Ramaphosa: The Man who would be King by Ray Hartley

A delight to read but more background political context than detail on Ramaphosa himself.

Rating:  5 out of 5

Ray Hartley’s book is genuinely a delight to read. It provides extensive background information regarding the machinations within the ANC, its alliance partners & the trade unions which impacted upon Ramaphosa over the years. With a deftness of touch, Hartley skilfully weaves all of these incidents through lively retelling into a fascinating and engaging story without being polemical unlike many of his contemporaries.

To be clear, this is not a biography on Cyril’s life. Hartley rapidly disabuses the reader of this notion as he refers the readers to Butler’s book in this regard. Instead each chapter deals with a seminal influence in Ramaphosa’s life: from student politics, to his seminal role at CODESA, his business empire and finally his return to politics.

Ramaphosa & his possible nemesis – Zuma

From being anointed by Mandela as his successor, Ramaphosa fell foul of the machinations of the ANC exile community who displaced the SA based members in the UDF and other civic organisations as the main players in the initial local ANC organisations. In their sights was one Matamela Cyril Ramaphosa. Counting in Cyril’s favour, were two cogent arguments: Ramaphosa had been at the forefront of the establishment of NUM – the National Union of Mineworkers – and through his cunning, guile and superior negotiating ability, had convincingly beaten his opposing Nationalist Party negotiating partners at Codesa. His years at the hurly-burly of negotiations with unforgiving Mine bosses at the Chamber of Mines, had steeled him for the negotiations. It had also ingrained the basics of this art: the reading of the situation, conceding immaterial points and maintaining clarity of thought throughout.

Now that it was time to step into the role of deputy president, he was kiboshed. Instead, against Madiba’s desires, Cyril was appointed secretary general of the ANC. Instead of slipping into whinging mode, he slunk off into business, rapidly making his mark. However, CR17’s primary driver was politics. Hartley deals with Cyril’s return to politics like the prodigal son – to Ramaphosa that is and not Zuma.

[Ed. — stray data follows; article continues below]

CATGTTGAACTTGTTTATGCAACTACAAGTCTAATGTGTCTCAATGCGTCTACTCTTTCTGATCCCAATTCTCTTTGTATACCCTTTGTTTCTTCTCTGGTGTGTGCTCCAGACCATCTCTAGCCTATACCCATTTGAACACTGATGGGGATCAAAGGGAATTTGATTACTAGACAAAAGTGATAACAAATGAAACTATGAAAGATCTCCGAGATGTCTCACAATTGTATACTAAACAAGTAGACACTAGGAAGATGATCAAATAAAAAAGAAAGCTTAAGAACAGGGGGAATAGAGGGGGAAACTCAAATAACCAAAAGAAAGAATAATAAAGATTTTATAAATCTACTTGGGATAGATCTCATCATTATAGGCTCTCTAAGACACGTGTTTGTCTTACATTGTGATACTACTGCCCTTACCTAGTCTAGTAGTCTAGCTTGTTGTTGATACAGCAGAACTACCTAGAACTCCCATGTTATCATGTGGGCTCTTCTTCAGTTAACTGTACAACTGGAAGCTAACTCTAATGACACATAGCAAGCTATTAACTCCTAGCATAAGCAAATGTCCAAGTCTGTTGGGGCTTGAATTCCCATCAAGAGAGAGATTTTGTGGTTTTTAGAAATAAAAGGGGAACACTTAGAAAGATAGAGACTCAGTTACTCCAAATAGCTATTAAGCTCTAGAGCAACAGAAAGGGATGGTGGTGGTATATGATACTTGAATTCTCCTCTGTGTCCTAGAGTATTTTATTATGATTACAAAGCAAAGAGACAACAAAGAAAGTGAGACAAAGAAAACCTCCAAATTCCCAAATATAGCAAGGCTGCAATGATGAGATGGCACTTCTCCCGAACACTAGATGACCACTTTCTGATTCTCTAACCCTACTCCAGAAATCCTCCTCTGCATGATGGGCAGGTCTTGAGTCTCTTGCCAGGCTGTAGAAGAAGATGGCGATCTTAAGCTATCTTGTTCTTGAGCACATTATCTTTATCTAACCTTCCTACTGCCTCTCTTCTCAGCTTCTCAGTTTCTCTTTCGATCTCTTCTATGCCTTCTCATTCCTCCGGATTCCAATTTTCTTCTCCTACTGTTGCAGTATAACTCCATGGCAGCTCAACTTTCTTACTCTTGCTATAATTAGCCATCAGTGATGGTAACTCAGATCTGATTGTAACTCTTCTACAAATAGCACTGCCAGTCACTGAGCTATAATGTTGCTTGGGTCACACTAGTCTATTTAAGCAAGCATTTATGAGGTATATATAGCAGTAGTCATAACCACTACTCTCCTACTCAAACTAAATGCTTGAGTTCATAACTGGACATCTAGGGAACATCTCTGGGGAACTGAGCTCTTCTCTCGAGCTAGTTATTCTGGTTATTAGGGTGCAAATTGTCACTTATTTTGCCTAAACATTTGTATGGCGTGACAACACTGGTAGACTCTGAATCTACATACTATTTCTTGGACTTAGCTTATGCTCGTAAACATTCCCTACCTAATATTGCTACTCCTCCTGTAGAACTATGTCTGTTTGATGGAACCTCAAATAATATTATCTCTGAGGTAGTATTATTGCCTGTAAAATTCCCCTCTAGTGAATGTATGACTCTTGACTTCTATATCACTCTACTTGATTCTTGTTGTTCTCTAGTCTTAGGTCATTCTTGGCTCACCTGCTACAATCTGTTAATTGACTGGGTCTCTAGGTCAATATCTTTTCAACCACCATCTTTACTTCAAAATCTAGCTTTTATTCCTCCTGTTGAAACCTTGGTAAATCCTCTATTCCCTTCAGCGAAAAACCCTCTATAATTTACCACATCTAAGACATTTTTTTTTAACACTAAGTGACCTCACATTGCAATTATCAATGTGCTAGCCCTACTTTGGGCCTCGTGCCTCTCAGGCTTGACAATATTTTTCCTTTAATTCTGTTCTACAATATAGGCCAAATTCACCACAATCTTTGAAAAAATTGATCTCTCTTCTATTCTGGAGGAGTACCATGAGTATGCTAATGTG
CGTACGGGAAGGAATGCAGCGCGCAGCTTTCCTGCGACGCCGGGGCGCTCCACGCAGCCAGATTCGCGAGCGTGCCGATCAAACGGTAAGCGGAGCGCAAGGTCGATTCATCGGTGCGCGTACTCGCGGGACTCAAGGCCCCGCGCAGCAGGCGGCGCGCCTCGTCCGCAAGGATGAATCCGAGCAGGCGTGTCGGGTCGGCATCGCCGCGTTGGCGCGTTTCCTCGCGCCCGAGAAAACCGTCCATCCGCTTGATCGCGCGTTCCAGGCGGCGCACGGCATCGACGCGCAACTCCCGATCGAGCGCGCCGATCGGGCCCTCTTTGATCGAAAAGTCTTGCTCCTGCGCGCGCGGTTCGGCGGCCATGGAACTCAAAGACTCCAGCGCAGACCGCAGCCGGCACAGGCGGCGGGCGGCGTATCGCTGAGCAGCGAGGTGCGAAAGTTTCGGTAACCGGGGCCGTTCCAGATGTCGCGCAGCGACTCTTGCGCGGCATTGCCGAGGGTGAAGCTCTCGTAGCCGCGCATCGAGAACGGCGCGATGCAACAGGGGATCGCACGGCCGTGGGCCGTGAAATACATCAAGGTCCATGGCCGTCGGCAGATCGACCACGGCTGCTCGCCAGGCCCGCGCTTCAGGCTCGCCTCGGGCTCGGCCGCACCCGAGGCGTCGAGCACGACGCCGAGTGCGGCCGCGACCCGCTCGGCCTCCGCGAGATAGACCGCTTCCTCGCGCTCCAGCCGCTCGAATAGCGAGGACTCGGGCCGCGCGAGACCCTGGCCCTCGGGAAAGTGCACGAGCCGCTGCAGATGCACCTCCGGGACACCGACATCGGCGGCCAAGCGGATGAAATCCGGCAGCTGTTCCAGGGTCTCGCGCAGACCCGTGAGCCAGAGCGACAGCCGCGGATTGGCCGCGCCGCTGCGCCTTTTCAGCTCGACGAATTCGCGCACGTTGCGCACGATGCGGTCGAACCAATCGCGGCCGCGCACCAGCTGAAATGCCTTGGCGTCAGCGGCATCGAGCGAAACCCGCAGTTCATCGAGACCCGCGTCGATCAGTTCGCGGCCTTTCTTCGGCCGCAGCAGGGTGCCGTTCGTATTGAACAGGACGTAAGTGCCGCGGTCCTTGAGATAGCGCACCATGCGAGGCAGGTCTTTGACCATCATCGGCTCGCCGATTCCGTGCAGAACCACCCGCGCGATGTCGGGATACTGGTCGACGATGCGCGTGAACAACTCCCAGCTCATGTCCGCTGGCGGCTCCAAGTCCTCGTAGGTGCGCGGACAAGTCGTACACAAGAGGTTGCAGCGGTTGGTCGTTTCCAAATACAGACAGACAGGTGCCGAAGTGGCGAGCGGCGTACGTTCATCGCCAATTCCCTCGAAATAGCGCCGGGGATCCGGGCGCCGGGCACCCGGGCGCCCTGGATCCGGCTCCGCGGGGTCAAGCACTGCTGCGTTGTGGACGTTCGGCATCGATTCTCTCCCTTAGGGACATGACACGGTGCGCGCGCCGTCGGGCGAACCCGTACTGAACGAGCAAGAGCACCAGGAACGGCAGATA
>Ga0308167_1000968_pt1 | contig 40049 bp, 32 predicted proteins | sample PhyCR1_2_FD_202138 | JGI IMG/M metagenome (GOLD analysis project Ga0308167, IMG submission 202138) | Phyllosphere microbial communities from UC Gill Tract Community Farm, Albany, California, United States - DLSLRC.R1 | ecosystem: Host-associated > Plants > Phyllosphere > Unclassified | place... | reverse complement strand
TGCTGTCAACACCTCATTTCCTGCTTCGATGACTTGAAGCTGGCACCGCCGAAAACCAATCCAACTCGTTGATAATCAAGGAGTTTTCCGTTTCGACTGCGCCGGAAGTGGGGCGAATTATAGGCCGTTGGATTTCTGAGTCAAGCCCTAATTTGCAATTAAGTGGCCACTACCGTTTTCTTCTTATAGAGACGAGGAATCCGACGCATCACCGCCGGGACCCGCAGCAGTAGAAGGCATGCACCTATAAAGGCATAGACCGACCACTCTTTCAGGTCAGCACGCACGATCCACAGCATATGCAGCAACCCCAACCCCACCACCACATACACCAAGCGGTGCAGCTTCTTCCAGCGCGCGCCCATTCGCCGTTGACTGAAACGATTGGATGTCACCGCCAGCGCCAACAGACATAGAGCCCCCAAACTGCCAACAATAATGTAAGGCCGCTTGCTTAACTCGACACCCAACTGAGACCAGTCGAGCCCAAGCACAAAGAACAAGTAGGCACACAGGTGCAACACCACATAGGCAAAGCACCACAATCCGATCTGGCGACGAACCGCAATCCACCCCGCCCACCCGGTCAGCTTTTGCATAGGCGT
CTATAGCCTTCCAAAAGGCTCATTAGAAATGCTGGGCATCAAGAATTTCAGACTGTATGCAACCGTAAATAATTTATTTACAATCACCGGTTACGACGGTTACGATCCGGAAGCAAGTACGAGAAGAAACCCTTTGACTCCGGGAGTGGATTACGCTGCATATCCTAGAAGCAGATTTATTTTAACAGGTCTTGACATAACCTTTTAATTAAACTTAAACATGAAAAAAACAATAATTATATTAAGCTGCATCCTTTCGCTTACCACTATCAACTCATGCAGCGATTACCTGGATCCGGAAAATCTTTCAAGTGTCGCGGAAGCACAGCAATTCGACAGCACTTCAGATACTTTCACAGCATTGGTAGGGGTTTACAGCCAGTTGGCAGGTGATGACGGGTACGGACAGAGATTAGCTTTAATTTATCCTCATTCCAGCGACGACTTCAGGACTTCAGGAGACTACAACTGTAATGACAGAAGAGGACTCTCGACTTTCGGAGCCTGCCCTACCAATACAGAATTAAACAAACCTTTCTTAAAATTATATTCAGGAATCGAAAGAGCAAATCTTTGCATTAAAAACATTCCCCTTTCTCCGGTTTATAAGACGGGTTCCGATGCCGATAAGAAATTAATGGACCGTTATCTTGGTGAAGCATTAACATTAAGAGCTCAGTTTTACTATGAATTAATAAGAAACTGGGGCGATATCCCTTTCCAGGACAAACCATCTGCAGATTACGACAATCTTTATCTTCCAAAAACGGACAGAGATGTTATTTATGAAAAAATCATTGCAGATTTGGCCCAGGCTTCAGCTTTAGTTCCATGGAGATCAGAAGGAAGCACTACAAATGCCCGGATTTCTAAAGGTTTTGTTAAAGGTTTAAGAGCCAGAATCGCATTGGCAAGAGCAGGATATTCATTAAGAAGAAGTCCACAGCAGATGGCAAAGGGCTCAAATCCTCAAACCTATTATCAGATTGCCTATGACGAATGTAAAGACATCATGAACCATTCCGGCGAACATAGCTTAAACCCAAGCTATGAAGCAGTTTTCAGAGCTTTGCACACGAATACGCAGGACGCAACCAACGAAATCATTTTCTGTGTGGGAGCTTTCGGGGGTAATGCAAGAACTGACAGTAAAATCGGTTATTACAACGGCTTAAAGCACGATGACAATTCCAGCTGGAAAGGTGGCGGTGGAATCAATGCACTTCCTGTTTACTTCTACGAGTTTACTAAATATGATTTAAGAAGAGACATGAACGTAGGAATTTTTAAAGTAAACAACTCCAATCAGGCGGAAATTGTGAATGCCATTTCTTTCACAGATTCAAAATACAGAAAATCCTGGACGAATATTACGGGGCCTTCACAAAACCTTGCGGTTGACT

A young Ramaphosa

Hunkered down within the bowels of a party smitten with sycophancy, Cyril maintained the ANC line and even appeared to endorse Zuma. It is the incident with the Optimum Coal Mine which was the epiphany or revelatory moment for Ramaphosa of the extent of Zuma’s and the Gupta’s depravity which set him off on a different course. Within the constrictions of the NEC and the ANC organisation, Ramaphosa found his voice albeit initially muted but a voice nonetheless. With Hanekom and Pravin Gordham leading the charge, Ramaphosa could raise his voice a notch without offending the sensibilities of ANC. Never referring to Zuma by name, he savaged corruption, the Gupta’s and State Capture in general terms. It was only with the 54th ANC Elective Conference imminent, that Ramaphosa became strident in his condemnation of Zuma.

Once again Ramaphosa had been playing the long game. Probably most of the final chapter could have been a last-minute inclusion as the book was released immediately prior to the ANC Conference.

Do not expect any background or personal details on Ramaphosa’s private life as Hartley defers to Butler’s book. As this book was written without the cooperation of Ramaphosa, do not even expect some insights into what Ramaphosa’s views were vis-à-vis these tumultuous events. This book, however, does provide a masterful account of the significant events that shaped Ramaphosa since his introduction into student politics. These events are vividly recounted in a fast-paced style without plodding sycophancy or embellished significance which engages the reader and maintains its flow.

Leave a Comment.